Imagine a 2D area, with a number (array) of nodes (or points) defined within it, in arbitrary (but known) positions (integer x,y coordinates), like this:

Image showing a number of nodes on a graph

From there I want to be able to, programmatically, add as many "links" as possible. A "link" is a straight line between any two nodes, but a link cannot cross another link. I already have a method created that can verify if two links cross. eg

Image showing links and an invalid link

With any given set of nodes, there is a finite number of ways that links can be laid out and I want to be able to generate all of those possible (valid) combinations.

However, I have absolutely no idea where to start on this. I could randomly fill the nodes with valid links, but I don't know how to iteratively generate each possible permutation.

I'm guessing that some kind of algorithm exists for problems like this, probably based around recursion, but my searches so far have been fruitless.

I'm not looking for a coded solution, I can do that part. What I need is the high level design process, or algorithm, that can be followed to solve this problem.

  • Have you looked at CS.SE yet?
    – MetaFight
    Feb 18 '15 at 14:03
  • Google Voronoi. Feb 18 '15 at 14:19
  • This is a hard problem, with 7 point you have like 21 possible paths which would make for like 2^21 possible states of your situation.
    – Pieter B
    Feb 18 '15 at 14:43
  • 1
    @GameAlchemist I just looked at Voronoi, and it isn't applicable here. Voronoi has a single output (not permutations) given a fixed set on inputs, and deals with half-way points rather than links.
    – Dave
    Feb 19 '15 at 9:53
  • @PieterB Yes, hence why I need help working out what would be the best way forward! I'm not sure if it is better to cycle through all permutations, and discard the majority that have invalid links, or work towards an algorithm that just generates valid layouts.
    – Dave
    Feb 19 '15 at 9:56

You've got quite hard a problem here.

I'm thinking of a method resembling Sieve of Eratosthenes .

First, you can "name" or "number" each link. Let's assume we just have 5 nodes, so we'll have 10 links. Number each one from 1 until 10.

Now, we can put them all into an array.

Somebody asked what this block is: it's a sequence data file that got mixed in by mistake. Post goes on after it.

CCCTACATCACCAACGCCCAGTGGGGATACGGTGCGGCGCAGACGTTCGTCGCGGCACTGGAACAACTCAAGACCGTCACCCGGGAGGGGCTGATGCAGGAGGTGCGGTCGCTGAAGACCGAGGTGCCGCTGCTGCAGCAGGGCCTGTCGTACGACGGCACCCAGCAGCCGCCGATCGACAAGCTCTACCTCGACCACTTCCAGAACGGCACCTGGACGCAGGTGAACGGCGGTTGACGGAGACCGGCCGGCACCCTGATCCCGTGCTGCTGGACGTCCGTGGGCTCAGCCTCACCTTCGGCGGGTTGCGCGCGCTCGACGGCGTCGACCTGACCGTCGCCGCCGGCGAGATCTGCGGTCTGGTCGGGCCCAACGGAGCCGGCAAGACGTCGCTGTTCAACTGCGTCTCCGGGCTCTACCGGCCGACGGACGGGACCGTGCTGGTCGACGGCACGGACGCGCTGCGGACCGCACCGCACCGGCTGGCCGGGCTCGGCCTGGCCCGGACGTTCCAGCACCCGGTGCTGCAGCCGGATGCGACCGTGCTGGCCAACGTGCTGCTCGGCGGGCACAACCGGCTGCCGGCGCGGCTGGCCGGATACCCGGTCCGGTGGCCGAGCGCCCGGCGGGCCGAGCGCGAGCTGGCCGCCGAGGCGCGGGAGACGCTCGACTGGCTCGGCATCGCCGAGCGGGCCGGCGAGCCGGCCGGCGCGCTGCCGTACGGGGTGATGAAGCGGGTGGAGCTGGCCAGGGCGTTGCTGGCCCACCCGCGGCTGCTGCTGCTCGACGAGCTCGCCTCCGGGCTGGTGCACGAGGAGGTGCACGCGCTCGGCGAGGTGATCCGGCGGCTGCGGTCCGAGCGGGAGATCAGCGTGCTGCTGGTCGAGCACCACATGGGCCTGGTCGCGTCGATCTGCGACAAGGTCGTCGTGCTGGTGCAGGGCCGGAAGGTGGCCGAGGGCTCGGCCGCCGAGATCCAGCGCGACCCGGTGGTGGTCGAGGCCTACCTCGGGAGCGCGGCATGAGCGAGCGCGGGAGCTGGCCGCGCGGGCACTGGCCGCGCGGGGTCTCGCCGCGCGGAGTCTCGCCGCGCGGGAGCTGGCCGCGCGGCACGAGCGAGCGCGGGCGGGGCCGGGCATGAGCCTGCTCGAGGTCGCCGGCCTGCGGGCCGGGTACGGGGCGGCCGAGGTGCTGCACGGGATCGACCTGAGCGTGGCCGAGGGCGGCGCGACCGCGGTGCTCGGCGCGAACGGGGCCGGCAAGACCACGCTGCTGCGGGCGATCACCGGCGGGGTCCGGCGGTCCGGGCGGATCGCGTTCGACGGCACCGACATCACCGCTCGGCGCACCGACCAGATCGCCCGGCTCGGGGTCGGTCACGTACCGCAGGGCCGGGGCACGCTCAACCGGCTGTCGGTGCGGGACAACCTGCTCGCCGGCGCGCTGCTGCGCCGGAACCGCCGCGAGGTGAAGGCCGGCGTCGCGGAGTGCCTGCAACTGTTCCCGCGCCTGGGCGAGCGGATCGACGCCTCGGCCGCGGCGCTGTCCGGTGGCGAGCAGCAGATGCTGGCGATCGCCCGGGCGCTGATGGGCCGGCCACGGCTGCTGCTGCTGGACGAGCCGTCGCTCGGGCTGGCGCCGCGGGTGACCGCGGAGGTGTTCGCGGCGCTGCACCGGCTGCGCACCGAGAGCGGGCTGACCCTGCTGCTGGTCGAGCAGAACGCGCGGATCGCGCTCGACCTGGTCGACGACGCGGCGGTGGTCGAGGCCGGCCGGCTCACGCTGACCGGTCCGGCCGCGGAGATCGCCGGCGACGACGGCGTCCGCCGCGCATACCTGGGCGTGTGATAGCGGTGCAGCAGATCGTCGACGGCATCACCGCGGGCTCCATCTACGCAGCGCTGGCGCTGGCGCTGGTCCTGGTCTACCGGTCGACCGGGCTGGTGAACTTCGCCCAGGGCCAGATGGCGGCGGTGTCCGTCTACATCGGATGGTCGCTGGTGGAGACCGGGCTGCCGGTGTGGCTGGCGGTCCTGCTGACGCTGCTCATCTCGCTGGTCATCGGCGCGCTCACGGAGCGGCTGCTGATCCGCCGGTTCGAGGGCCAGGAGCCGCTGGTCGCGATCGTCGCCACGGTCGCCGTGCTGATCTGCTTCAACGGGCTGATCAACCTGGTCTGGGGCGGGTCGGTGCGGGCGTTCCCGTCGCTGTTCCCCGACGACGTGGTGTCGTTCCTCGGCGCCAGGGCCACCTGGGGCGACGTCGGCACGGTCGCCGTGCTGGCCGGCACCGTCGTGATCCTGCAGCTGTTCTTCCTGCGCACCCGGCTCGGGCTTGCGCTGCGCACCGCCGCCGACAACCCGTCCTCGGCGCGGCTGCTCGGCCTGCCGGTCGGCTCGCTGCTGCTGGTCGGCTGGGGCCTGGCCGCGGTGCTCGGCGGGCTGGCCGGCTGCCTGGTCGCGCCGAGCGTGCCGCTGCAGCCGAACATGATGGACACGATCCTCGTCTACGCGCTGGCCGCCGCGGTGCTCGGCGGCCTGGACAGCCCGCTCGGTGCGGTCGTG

Let's assume we have this list represents two links who intersect each other:

  • 1 - 3
  • 1 - 4
  • 1 - 7
  • 1 - 10
  • 2 - 4
  • 2 - 8
  • 3 - 4
  • 6 - 9
  • 6 - 10

Now let's visualize this. First, I choose to draw link 1.

*For the images below, green means I choose to draw the link, red means the link cannot be drawn (because it intersects a selected link), and white means the link can be drawn.

enter image description here

Then, check each element from link #2 to link #10: does it intersect link #1? If yes, we should eliminate them (means we must not draw them). In this case : links #3, #4, #7, #10 (from the list above)

enter image description here

Now, you can choose which one is the next to draw: either #2, #5, #6, #8, or #9? Let's say you choose #2, then you do the same procedure. Check the rest of the element: If it's already red then you may skip it, but if it's white (can still be drawn), check if it intersects link #2. Link #2 intersects with #4 and #8, but since #4 is already eliminated, we just eliminate #8.

enter image description here

Then, pick another link, and so on. Note that we can make use of two arrays: one integer array containing the links, and the other a boolean array to check if it's eliminated or not.

You can do this in iteration: picking which link to draw and eliminate the ones intersecting them. This way, you can avoid drawing unnecessary links.

Well, it's just an idea that might work. But, I neither think this way is easy to implement, nor do I think it can be considered "efficient" in terms of complexity.


To cut down on the count of recursive calls I thought of introducing a strict ordering of links to be able to eliminate duplicates in the initialization phase (before any recursion):

  • on the links define any (arbitrary) strict ordering order
  • on the links define a method doesNotCrossWith() returning the set of links of higher order which this link does not cross (capable of executing in constant time after initialization)
  • on the links define a method doesNotCrossWithIntersectionOf(Set<Link>) returning the intersection of the parameter and doesNotCrossWith()
  • define the main recursive method getValidPermutations(Link link, Set<Link> linksNotForbidden) (Pseudocode):

    Set<Set<Link>> validPermutationsIncludingLink;
    // add the current link (alone) itself to the possible permutations (to be added to):
    validPermutations.add(new Set(link));
    Set<Link> linksStillAllowed = link.doesNotCrossWithIntersectionOf(linksAllowed);
    for (Link otherLink : linksStillAllowed) {
        Set<Set<Link>> validPermutationsOfOther;
        //recursive call:
        for (Set<Link> validPermutation : getValidPermutations(otherLink, linksStillAllowed)) {
    return validPermutations;
  • call getValidPermutations for each link and build a union of the results.

The maximum recursive depth is the number of (possible) links n.

P.S.: With 7 nodes roughly arranged as in your example I get ~150ms running time with this implementation on my machine resulting in 37055 possible permutations, for a large number of nodes additional optimizations might be needed.

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